Atidarsagene autotemcel (arsa-cel) gene therapy demonstrated clinical benefit in metachromatic leukodystrophy (MLD) and significantly increased arylsulfatase A (ARSA) activity over baseline, data from a phase I/II trial and expanded access programs showed.

In pediatric patients with early-onset MLD, arsa-cel treatment preserved cognitive function and motor development in most patients, and slowed demyelination and brain atrophy, reported Alessandro Aiuti, MD, Vita-Salute of San Raffaele University in Milan, Italy, and co-authors in The Lancet.

MLD is a lysosomal storage disorder with late-infantile (symptom onset<30 months), juvenile (early juvenile with symptom onset at 30 months-6 years; late juvenile with onset at 6-17 years), and adult onset (symptom onset at 17 years or older) forms. Low activity of ARSA leads to accumulation of sulfatides in the central and peripheral nervous systems with demyelination and brain atrophy, and affect viscera. Motor and cognitive manifestations are prominent and progressive. There is no curative treatment and untreated disease often leads to childhood death.

Aiuti and colleagues treated 29 pediatric patients with confirmed early onset MLD, either late infantile onset disease (all asymptomatic) or early juvenile onset disease (asymptomatic or with symptoms <6 months, i.e., early symptomatic), and found:

  • At 2 years, ARSA activity in peripheral blood mononuclear cells increased from baseline by a mean 18.7-fold (95% CI 8.3-42.2) in the late-infantile variant and 5.7-fold (95% CI 2.6-12.4) in the early-juvenile variant. In cerebrospinal fluid, an undetectable baseline level increased to normal levels by 6-12 months and remained normal during follow-up.
  • Also at 2 years, a 10% or better improvement in a gross motor function measure (reported as 0-100%, with 0 indicating loss of all voluntary movement) showed a significant mean difference for patients with late infantile MLD (66%, 95% CI 48.9–82.3) and early juvenile MLD (42%, 95% CI 12.3-71.8), compared with an untreated natural history cohort of 31 patients with early-onset MLD, matched by age and disease subtype. Most treated patients (25 of 29) progressively acquired motor skills within the predicted range of healthy children or had stabilized motor performance.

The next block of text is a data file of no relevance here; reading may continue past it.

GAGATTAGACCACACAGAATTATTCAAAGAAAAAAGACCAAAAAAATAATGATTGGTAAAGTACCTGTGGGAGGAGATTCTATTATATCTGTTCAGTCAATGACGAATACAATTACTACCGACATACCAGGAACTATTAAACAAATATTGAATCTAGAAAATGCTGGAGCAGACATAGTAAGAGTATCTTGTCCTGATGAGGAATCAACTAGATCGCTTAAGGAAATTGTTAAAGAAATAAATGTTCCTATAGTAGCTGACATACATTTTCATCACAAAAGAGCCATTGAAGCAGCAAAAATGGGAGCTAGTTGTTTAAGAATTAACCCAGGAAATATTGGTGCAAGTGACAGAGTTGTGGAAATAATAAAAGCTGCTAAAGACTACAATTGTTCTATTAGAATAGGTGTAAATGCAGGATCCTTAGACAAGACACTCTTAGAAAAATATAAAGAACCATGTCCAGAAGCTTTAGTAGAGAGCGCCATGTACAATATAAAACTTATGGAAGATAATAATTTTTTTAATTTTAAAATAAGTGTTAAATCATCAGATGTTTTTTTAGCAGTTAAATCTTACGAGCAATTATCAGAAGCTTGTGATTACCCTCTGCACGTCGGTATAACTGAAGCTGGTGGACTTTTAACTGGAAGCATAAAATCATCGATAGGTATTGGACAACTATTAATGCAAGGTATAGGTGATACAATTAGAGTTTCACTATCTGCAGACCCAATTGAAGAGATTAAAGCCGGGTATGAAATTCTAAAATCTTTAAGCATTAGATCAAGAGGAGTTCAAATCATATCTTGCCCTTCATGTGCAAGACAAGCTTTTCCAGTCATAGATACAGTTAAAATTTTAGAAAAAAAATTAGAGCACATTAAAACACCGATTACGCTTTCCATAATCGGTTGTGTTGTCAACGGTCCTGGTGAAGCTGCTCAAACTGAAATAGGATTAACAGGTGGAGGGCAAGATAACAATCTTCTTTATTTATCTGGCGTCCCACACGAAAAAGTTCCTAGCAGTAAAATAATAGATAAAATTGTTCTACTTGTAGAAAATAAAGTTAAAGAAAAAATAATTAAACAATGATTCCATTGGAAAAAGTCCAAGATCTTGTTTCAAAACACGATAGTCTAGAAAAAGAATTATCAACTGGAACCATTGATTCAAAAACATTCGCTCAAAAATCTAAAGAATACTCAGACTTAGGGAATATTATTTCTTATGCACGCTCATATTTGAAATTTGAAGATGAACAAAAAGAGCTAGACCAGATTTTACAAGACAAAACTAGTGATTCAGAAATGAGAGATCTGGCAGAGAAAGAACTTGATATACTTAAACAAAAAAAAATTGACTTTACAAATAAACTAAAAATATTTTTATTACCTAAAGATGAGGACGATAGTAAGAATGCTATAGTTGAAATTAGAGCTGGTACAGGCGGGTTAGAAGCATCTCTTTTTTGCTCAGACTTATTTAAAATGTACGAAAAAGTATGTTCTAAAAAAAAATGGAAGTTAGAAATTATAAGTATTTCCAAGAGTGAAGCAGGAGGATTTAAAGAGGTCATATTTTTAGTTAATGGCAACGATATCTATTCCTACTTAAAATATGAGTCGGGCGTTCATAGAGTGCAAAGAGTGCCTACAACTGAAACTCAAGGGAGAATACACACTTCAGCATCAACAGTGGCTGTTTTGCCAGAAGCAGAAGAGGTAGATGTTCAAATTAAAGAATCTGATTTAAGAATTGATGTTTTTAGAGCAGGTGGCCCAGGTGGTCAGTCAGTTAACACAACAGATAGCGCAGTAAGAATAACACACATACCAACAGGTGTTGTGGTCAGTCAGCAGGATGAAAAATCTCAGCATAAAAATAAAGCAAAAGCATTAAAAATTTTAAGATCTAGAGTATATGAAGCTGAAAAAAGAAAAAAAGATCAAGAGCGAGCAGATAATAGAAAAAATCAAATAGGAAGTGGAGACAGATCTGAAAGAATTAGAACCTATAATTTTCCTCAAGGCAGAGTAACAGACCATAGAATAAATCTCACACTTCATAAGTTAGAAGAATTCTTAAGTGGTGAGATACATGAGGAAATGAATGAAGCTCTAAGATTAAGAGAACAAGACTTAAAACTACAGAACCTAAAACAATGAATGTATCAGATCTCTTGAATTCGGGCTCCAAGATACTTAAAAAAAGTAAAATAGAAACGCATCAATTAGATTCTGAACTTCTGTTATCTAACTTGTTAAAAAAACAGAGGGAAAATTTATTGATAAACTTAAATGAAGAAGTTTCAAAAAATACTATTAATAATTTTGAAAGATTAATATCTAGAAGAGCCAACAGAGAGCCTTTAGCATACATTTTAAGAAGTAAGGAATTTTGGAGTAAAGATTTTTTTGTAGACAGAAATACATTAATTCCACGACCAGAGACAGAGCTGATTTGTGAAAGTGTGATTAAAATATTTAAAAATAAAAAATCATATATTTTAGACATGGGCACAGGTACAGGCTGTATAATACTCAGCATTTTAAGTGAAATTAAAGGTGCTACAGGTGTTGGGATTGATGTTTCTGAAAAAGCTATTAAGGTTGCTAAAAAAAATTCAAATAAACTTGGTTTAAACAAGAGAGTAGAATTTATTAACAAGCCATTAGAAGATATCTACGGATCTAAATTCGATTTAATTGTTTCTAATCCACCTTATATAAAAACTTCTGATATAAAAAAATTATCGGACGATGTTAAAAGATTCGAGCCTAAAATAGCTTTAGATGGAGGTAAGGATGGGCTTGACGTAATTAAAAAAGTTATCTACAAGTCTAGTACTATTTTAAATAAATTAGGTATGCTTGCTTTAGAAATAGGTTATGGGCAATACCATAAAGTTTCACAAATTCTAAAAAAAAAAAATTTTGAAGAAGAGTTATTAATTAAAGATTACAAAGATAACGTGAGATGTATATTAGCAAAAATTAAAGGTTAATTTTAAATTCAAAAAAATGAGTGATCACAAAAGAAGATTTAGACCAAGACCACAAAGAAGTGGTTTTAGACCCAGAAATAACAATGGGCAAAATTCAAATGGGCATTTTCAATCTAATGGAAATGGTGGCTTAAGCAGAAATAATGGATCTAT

• Most (20 of 25 patients) displayed normal cognitive development at similar ages when patients in the natural history cohort showed severe cognitive impairment.
  • Treated patients also showed less brain white matter involvement or atrophy on MRI for late-infantile and early-juvenile disease, and improvements in peripheral nerve conduction velocity in the late-infantile variant, compared with the natural history cohort.

“All treated patients showed high and sustained engraftment of corrected cells that was associated with increased, sustained ARSA activity in peripheral blood and cerebrospinal fluid,” Aiuti and co-authors wrote.

“Hematopoietic stem and progenitor cell gene therapy provided benefit in pre-symptomatic late-infantile and pre-symptomatic and early-symptomatic early-juvenile patients treated before entering the rapid phase of disease progression, preserving cognitive function, delaying time to severe motor disability, and slowing down brain demyelination and atrophy,” they continued and further pointed out that “MLD patients must be diagnosed and treated expeditiously. All late-infantile and four early-juvenile patients were diagnosed early and enrolled in this study only because of an older affected sibling who, in most cases, could not be offered treatment because of advanced disease.”

Based on interim analyses of these findings, the treatment recently was granted full marketing authorization in Europe by the European Commission and in the U.K. by the Medicines and Healthcare products Regulatory Agency and is an investigational treatment in the U.S., Aiuti and co-authors noted.